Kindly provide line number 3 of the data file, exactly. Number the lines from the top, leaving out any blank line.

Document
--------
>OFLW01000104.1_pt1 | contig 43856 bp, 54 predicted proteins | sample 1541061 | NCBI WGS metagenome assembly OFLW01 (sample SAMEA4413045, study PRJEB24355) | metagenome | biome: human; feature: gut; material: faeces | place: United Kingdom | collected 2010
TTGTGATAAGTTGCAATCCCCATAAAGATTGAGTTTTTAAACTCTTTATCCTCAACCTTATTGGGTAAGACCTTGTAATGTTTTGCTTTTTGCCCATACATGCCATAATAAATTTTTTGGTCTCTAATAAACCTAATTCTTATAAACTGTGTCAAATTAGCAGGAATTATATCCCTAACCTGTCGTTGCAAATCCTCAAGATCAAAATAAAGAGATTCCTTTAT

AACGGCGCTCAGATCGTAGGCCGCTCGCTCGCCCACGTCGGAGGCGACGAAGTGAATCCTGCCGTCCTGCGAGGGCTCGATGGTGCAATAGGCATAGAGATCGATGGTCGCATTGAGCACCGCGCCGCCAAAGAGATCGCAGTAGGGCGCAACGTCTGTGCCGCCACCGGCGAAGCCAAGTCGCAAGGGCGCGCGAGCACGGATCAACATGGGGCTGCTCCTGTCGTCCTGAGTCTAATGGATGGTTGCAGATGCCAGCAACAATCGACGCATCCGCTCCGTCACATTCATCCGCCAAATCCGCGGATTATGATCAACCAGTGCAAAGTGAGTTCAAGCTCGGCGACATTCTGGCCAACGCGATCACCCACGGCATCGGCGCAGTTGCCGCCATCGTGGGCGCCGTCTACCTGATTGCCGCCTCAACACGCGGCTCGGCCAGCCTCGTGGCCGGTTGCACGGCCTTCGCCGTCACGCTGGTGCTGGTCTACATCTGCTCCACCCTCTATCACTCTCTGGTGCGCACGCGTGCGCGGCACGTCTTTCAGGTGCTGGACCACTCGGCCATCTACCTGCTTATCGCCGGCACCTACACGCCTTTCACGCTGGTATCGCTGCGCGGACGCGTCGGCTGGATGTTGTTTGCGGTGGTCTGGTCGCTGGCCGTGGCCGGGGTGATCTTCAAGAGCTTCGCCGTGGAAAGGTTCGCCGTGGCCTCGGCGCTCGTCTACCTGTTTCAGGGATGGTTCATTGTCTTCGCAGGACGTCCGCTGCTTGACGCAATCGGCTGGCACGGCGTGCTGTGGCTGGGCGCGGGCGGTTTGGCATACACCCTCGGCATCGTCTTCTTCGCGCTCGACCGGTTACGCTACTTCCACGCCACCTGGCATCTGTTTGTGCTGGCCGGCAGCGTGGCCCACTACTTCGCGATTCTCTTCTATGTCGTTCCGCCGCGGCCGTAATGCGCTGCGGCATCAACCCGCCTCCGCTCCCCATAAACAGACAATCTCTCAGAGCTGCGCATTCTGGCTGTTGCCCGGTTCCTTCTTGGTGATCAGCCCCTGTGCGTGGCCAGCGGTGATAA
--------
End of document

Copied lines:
AACGGCGCTCAGATCGTAGGCCGCTCGCTCGCCCACGTCGGAGGCGACGAAGTGAATCCTGCCGTCCTGCGAGGGCTCGATGGTGCAATAGGCATAGAGATCGATGGTCGCATTGAGCACCGCGCCGCCAAAGAGATCGCAGTAGGGCGCAACGTCTGTGCCGCCACCGGCGAAGCCAAGTCGCAAGGGCGCGCGAGCACGGATCAACATGGGGCTGCTCCTGTCGTCCTGAGTCTAATGGATGGTTGCAGATGCCAGCAACAATCGACGCATCCGCTCCGTCACATTCATCCGCCAAATCCGCGGATTATGATCAACCAGTGCAAAGTGAGTTCAAGCTCGGCGACATTCTGGCCAACGCGATCACCCACGGCATCGGCGCAGTTGCCGCCATCGTGGGCGCCGTCTACCTGATTGCCGCCTCAACACGCGGCTCGGCCAGCCTCGTGGCCGGTTGCACGGCCTTCGCCGTCACGCTGGTGCTGGTCTACATCTGCTCCACCCTCTATCACTCTCTGGTGCGCACGCGTGCGCGGCACGTCTTTCAGGTGCTGGACCACTCGGCCATCTACCTGCTTATCGCCGGCACCTACACGCCTTTCACGCTGGTATCGCTGCGCGGACGCGTCGGCTGGATGTTGTTTGCGGTGGTCTGGTCGCTGGCCGTGGCCGGGGTGATCTTCAAGAGCTTCGCCGTGGAAAGGTTCGCCGTGGCCTCGGCGCTCGTCTACCTGTTTCAGGGATGGTTCATTGTCTTCGCAGGACGTCCGCTGCTTGACGCAATCGGCTGGCACGGCGTGCTGTGGCTGGGCGCGGGCGGTTTGGCATACACCCTCGGCATCGTCTTCTTCGCGCTCGACCGGTTACGCTACTTCCACGCCACCTGGCATCTGTTTGTGCTGGCCGGCAGCGTGGCCCACTACTTCGCGATTCTCTTCTATGTCGTTCCGCCGCGGCCGTAATGCGCTGCGGCATCAACCCGCCTCCGCTCCCCATAAACAGACAATCTCTCAGAGCTGCGCATTCTGGCTGTTGCCCGGTTCCTTCTTGGTGATCAGCCCCTGTGCGTGGCCAGCGGTGATAA